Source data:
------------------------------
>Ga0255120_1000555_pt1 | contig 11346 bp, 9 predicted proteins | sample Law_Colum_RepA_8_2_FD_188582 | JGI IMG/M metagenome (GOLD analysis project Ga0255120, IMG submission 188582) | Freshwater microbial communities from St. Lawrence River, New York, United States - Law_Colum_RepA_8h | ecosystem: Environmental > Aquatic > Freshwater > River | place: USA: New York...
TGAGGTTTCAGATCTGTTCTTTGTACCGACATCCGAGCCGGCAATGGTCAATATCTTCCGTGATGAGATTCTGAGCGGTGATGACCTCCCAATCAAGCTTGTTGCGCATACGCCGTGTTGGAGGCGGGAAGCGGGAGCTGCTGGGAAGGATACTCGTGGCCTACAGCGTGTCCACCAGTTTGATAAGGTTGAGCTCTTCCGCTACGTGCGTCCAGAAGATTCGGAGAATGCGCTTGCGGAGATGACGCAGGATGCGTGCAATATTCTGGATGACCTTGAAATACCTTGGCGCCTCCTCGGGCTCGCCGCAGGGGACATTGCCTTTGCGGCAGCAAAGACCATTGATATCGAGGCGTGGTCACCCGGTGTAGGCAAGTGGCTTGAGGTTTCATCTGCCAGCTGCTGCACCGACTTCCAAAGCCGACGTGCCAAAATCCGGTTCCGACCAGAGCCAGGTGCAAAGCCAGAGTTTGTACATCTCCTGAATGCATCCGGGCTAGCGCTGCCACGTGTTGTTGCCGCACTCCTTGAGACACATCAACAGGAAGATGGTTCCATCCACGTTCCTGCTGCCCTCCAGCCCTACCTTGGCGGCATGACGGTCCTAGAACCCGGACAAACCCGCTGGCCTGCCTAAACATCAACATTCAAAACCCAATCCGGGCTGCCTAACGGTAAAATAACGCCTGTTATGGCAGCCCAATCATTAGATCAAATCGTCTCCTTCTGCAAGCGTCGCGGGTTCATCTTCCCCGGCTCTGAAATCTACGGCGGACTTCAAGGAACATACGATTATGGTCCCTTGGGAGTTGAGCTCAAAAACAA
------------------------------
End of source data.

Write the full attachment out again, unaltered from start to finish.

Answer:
>Ga0255120_1000555_pt1 | contig 11346 bp, 9 predicted proteins | sample Law_Colum_RepA_8_2_FD_188582 | JGI IMG/M metagenome (GOLD analysis project Ga0255120, IMG submission 188582) | Freshwater microbial communities from St. Lawrence River, New York, United States - Law_Colum_RepA_8h | ecosystem: Environmental > Aquatic > Freshwater > River | place: USA: New York...
TGAGGTTTCAGATCTGTTCTTTGTACCGACATCCGAGCCGGCAATGGTCAATATCTTCCGTGATGAGATTCTGAGCGGTGATGACCTCCCAATCAAGCTTGTTGCGCATACGCCGTGTTGGAGGCGGGAAGCGGGAGCTGCTGGGAAGGATACTCGTGGCCTACAGCGTGTCCACCAGTTTGATAAGGTTGAGCTCTTCCGCTACGTGCGTCCAGAAGATTCGGAGAATGCGCTTGCGGAGATGACGCAGGATGCGTGCAATATTCTGGATGACCTTGAAATACCTTGGCGCCTCCTCGGGCTCGCCGCAGGGGACATTGCCTTTGCGGCAGCAAAGACCATTGATATCGAGGCGTGGTCACCCGGTGTAGGCAAGTGGCTTGAGGTTTCATCTGCCAGCTGCTGCACCGACTTCCAAAGCCGACGTGCCAAAATCCGGTTCCGACCAGAGCCAGGTGCAAAGCCAGAGTTTGTACATCTCCTGAATGCATCCGGGCTAGCGCTGCCACGTGTTGTTGCCGCACTCCTTGAGACACATCAACAGGAAGATGGTTCCATCCACGTTCCTGCTGCCCTCCAGCCCTACCTTGGCGGCATGACGGTCCTAGAACCCGGACAAACCCGCTGGCCTGCCTAAACATCAACATTCAAAACCCAATCCGGGCTGCCTAACGGTAAAATAACGCCTGTTATGGCAGCCCAATCATTAGATCAAATCGTCTCCTTCTGCAAGCGTCGCGGGTTCATCTTCCCCGGCTCTGAAATCTACGGCGGACTTCAAGGAACATACGATTATGGTCCCTTGGGAGTTGAGCTCAAAAACAA